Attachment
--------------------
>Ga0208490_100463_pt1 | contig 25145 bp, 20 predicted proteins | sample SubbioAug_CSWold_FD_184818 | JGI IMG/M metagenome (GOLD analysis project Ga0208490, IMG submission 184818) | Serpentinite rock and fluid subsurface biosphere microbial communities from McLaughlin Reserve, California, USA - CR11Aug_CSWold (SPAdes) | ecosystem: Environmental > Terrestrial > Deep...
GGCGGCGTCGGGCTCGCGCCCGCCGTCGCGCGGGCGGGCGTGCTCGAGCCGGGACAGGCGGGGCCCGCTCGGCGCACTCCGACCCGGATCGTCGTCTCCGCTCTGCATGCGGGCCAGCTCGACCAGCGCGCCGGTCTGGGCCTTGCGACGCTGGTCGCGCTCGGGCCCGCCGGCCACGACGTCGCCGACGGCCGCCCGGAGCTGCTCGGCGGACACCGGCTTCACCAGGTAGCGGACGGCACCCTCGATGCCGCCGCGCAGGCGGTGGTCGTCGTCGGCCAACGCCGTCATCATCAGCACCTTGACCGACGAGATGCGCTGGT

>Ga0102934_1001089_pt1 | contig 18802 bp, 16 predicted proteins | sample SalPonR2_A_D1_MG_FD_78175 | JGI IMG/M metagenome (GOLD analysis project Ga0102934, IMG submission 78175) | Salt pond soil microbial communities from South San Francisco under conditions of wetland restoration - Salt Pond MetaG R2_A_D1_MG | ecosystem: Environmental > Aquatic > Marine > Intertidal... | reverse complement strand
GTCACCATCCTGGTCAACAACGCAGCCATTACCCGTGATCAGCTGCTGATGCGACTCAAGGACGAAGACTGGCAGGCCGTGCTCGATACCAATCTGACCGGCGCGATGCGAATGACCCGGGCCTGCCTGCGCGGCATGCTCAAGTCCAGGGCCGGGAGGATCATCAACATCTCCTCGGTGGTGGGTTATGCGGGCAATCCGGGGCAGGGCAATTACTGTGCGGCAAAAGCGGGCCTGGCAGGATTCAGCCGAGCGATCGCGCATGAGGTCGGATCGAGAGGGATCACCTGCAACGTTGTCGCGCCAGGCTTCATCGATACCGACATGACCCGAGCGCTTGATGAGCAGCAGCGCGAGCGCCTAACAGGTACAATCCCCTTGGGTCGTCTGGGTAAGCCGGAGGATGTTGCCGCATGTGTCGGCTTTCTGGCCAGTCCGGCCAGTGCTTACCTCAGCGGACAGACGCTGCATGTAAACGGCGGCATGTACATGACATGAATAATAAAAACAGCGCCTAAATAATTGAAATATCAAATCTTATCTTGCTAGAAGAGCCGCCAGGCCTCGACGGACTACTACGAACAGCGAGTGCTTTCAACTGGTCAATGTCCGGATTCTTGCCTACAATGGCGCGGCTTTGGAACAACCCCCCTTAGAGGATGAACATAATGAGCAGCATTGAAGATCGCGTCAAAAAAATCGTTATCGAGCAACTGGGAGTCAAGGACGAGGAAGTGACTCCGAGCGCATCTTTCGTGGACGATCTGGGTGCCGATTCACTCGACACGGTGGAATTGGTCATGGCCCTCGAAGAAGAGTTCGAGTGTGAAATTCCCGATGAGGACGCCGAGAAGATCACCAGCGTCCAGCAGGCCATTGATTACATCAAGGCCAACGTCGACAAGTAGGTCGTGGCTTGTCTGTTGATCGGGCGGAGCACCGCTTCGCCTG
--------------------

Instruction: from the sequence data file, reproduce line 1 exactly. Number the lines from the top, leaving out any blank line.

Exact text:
>Ga0208490_100463_pt1 | contig 25145 bp, 20 predicted proteins | sample SubbioAug_CSWold_FD_184818 | JGI IMG/M metagenome (GOLD analysis project Ga0208490, IMG submission 184818) | Serpentinite rock and fluid subsurface biosphere microbial communities from McLaughlin Reserve, California, USA - CR11Aug_CSWold (SPAdes) | ecosystem: Environmental > Terrestrial > Deep...